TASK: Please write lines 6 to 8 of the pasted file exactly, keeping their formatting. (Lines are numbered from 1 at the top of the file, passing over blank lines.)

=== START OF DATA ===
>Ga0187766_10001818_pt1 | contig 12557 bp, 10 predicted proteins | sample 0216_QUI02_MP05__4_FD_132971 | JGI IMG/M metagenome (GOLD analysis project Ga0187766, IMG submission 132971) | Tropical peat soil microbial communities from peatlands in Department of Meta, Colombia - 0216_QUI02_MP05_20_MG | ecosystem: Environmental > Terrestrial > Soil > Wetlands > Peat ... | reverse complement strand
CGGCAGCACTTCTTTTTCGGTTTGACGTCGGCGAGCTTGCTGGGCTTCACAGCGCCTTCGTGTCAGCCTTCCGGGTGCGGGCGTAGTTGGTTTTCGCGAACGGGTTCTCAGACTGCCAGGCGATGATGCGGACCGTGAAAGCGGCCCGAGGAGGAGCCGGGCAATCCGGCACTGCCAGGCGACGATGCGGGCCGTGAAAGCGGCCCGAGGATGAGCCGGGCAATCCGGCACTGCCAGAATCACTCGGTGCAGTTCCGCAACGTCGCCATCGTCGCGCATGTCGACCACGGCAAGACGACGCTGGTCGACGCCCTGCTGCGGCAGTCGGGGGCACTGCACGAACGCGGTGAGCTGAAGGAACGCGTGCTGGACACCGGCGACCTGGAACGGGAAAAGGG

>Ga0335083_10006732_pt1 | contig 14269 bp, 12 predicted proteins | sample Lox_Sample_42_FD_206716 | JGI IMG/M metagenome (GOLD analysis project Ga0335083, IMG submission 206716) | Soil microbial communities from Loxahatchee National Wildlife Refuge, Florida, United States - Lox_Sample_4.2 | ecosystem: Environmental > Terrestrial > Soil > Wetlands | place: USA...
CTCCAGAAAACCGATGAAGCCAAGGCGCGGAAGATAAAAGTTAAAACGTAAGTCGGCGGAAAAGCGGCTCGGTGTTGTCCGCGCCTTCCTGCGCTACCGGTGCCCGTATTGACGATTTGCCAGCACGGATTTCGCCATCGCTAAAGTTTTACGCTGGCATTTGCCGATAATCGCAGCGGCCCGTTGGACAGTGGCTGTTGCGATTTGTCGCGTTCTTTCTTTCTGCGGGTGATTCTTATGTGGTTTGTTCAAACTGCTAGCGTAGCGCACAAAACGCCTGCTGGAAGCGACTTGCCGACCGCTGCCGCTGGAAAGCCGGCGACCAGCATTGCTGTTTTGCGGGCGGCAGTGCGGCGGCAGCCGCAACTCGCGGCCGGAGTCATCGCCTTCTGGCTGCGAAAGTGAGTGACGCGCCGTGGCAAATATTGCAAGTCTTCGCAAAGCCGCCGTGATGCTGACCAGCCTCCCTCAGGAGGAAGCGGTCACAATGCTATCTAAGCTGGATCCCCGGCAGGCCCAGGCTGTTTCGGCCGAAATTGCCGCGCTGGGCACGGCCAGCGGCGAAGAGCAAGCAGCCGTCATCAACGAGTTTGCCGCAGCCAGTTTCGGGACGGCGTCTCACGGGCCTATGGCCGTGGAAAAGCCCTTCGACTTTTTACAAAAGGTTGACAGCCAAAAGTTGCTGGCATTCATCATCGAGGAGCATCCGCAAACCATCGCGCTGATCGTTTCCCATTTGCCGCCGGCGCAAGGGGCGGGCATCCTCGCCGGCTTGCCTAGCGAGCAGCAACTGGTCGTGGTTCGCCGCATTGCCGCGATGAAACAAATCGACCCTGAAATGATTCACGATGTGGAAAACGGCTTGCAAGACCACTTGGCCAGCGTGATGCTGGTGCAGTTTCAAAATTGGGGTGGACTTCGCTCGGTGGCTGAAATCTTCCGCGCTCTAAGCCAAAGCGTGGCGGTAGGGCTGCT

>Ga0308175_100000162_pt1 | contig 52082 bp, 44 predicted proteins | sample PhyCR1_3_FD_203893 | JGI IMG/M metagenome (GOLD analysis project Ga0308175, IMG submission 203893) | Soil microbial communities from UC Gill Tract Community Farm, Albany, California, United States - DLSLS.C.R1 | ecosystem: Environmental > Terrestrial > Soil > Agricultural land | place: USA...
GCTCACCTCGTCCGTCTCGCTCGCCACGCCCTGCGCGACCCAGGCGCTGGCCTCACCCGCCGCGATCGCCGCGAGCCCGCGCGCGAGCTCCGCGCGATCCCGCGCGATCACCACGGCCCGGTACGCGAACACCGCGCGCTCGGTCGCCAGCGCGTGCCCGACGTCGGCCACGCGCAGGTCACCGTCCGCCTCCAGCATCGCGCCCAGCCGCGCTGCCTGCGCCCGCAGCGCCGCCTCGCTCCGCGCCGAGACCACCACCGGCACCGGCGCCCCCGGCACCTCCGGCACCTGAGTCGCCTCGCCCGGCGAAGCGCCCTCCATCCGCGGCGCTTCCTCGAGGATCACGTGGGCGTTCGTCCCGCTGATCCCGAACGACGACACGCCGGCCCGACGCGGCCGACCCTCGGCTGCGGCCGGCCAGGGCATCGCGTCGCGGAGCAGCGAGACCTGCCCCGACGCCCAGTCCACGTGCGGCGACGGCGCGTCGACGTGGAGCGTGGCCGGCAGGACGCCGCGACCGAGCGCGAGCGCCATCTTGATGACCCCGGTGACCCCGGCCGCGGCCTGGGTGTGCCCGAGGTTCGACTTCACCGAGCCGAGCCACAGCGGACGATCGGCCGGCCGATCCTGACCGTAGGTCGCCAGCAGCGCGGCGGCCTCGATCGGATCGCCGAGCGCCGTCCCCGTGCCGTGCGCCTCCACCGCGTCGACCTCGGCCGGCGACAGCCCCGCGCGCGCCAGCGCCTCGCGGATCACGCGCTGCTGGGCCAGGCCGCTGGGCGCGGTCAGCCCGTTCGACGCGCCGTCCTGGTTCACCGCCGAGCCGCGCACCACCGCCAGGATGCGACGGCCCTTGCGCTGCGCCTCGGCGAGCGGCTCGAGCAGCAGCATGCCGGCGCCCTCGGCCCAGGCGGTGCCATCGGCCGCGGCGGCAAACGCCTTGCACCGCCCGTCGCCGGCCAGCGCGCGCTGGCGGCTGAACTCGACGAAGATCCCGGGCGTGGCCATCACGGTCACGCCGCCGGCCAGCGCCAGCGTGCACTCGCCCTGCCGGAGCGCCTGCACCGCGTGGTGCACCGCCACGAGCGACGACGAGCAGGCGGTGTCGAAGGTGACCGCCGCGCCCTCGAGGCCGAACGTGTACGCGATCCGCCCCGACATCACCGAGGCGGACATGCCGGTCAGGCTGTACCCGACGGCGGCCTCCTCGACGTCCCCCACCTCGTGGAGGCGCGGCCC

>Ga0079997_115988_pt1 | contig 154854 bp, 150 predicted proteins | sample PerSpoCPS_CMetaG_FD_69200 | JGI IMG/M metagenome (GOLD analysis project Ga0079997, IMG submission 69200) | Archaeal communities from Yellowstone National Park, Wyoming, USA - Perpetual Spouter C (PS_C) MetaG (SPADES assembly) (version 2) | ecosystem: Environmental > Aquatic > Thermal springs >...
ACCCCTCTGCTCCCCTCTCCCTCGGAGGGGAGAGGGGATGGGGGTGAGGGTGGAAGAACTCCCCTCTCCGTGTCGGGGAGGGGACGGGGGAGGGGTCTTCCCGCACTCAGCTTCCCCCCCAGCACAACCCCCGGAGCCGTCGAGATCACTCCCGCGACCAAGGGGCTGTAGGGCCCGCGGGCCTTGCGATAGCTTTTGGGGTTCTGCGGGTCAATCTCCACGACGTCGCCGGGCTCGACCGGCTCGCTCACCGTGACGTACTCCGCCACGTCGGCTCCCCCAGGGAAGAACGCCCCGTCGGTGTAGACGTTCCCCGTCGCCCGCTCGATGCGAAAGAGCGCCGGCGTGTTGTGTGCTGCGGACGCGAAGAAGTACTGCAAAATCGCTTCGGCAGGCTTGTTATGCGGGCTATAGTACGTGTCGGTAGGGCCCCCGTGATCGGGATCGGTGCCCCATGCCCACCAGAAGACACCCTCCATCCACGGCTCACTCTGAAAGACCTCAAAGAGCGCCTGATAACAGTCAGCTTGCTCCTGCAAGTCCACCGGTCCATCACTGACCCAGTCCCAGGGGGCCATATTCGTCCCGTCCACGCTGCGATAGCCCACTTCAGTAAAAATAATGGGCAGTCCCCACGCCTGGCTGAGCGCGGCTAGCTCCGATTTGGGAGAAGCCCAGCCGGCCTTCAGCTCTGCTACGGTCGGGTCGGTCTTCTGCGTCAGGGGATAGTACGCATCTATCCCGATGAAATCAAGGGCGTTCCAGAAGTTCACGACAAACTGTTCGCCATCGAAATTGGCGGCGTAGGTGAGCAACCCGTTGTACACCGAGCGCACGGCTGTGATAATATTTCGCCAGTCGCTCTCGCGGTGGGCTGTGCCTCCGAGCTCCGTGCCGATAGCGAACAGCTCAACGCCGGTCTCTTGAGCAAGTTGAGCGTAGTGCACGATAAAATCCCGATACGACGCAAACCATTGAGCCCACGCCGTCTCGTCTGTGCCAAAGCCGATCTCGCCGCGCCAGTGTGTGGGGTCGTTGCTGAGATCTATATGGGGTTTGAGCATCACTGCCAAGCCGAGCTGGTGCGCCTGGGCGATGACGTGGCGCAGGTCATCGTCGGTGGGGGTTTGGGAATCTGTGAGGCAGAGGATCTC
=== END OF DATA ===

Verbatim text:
GCTCACCTCGTCCGTCTCGCTCGCCACGCCCTGCGCGACCCAGGCGCTGGCCTCACCCGCCGCGATCGCCGCGAGCCCGCGCGCGAGCTCCGCGCGATCCCGCGCGATCACCACGGCCCGGTACGCGAACACCGCGCGCTCGGTCGCCAGCGCGTGCCCGACGTCGGCCACGCGCAGGTCACCGTCCGCCTCCAGCATCGCGCCCAGCCGCGCTGCCTGCGCCCGCAGCGCCGCCTCGCTCCGCGCCGAGACCACCACCGGCACCGGCGCCCCCGGCACCTCCGGCACCTGAGTCGCCTCGCCCGGCGAAGCGCCCTCCATCCGCGGCGCTTCCTCGAGGATCACGTGGGCGTTCGTCCCGCTGATCCCGAACGACGACACGCCGGCCCGACGCGGCCGACCCTCGGCTGCGGCCGGCCAGGGCATCGCGTCGCGGAGCAGCGAGACCTGCCCCGACGCCCAGTCCACGTGCGGCGACGGCGCGTCGACGTGGAGCGTGGCCGGCAGGACGCCGCGACCGAGCGCGAGCGCCATCTTGATGACCCCGGTGACCCCGGCCGCGGCCTGGGTGTGCCCGAGGTTCGACTTCACCGAGCCGAGCCACAGCGGACGATCGGCCGGCCGATCCTGACCGTAGGTCGCCAGCAGCGCGGCGGCCTCGATCGGATCGCCGAGCGCCGTCCCCGTGCCGTGCGCCTCCACCGCGTCGACCTCGGCCGGCGACAGCCCCGCGCGCGCCAGCGCCTCGCGGATCACGCGCTGCTGGGCCAGGCCGCTGGGCGCGGTCAGCCCGTTCGACGCGCCGTCCTGGTTCACCGCCGAGCCGCGCACCACCGCCAGGATGCGACGGCCCTTGCGCTGCGCCTCGGCGAGCGGCTCGAGCAGCAGCATGCCGGCGCCCTCGGCCCAGGCGGTGCCATCGGCCGCGGCGGCAAACGCCTTGCACCGCCCGTCGCCGGCCAGCGCGCGCTGGCGGCTGAACTCGACGAAGATCCCGGGCGTGGCCATCACGGTCACGCCGCCGGCCAGCGCCAGCGTGCACTCGCCCTGCCGGAGCGCCTGCACCGCGTGGTGCACCGCCACGAGCGACGACGAGCAGGCGGTGTCGAAGGTGACCGCCGCGCCCTCGAGGCCGAACGTGTACGCGATCCGCCCCGACATCACCGAGGCGGACATGCCGGTCAGGCTGTACCCGACGGCGGCCTCCTCGACGTCCCCCACCTCGTGGAGGCGCGGCCC

>Ga0079997_115988_pt1 | contig 154854 bp, 150 predicted proteins | sample PerSpoCPS_CMetaG_FD_69200 | JGI IMG/M metagenome (GOLD analysis project Ga0079997, IMG submission 69200) | Archaeal communities from Yellowstone National Park, Wyoming, USA - Perpetual Spouter C (PS_C) MetaG (SPADES assembly) (version 2) | ecosystem: Environmental > Aquatic > Thermal springs >...
ACCCCTCTGCTCCCCTCTCCCTCGGAGGGGAGAGGGGATGGGGGTGAGGGTGGAAGAACTCCCCTCTCCGTGTCGGGGAGGGGACGGGGGAGGGGTCTTCCCGCACTCAGCTTCCCCCCCAGCACAACCCCCGGAGCCGTCGAGATCACTCCCGCGACCAAGGGGCTGTAGGGCCCGCGGGCCTTGCGATAGCTTTTGGGGTTCTGCGGGTCAATCTCCACGACGTCGCCGGGCTCGACCGGCTCGCTCACCGTGACGTACTCCGCCACGTCGGCTCCCCCAGGGAAGAACGCCCCGTCGGTGTAGACGTTCCCCGTCGCCCGCTCGATGCGAAAGAGCGCCGGCGTGTTGTGTGCTGCGGACGCGAAGAAGTACTGCAAAATCGCTTCGGCAGGCTTGTTATGCGGGCTATAGTACGTGTCGGTAGGGCCCCCGTGATCGGGATCGGTGCCCCATGCCCACCAGAAGACACCCTCCATCCACGGCTCACTCTGAAAGACCTCAAAGAGCGCCTGATAACAGTCAGCTTGCTCCTGCAAGTCCACCGGTCCATCACTGACCCAGTCCCAGGGGGCCATATTCGTCCCGTCCACGCTGCGATAGCCCACTTCAGTAAAAATAATGGGCAGTCCCCACGCCTGGCTGAGCGCGGCTAGCTCCGATTTGGGAGAAGCCCAGCCGGCCTTCAGCTCTGCTACGGTCGGGTCGGTCTTCTGCGTCAGGGGATAGTACGCATCTATCCCGATGAAATCAAGGGCGTTCCAGAAGTTCACGACAAACTGTTCGCCATCGAAATTGGCGGCGTAGGTGAGCAACCCGTTGTACACCGAGCGCACGGCTGTGATAATATTTCGCCAGTCGCTCTCGCGGTGGGCTGTGCCTCCGAGCTCCGTGCCGATAGCGAACAGCTCAACGCCGGTCTCTTGAGCAAGTTGAGCGTAGTGCACGATAAAATCCCGATACGACGCAAACCATTGAGCCCACGCCGTCTCGTCTGTGCCAAAGCCGATCTCGCCGCGCCAGTGTGTGGGGTCGTTGCTGAGATCTATATGGGGTTTGAGCATCACTGCCAAGCCGAGCTGGTGCGCCTGGGCGATGACGTGGCGCAGGTCATCGTCGGTGGGGGTTTGGGAATCTGTGAGGCAGAGGATCTC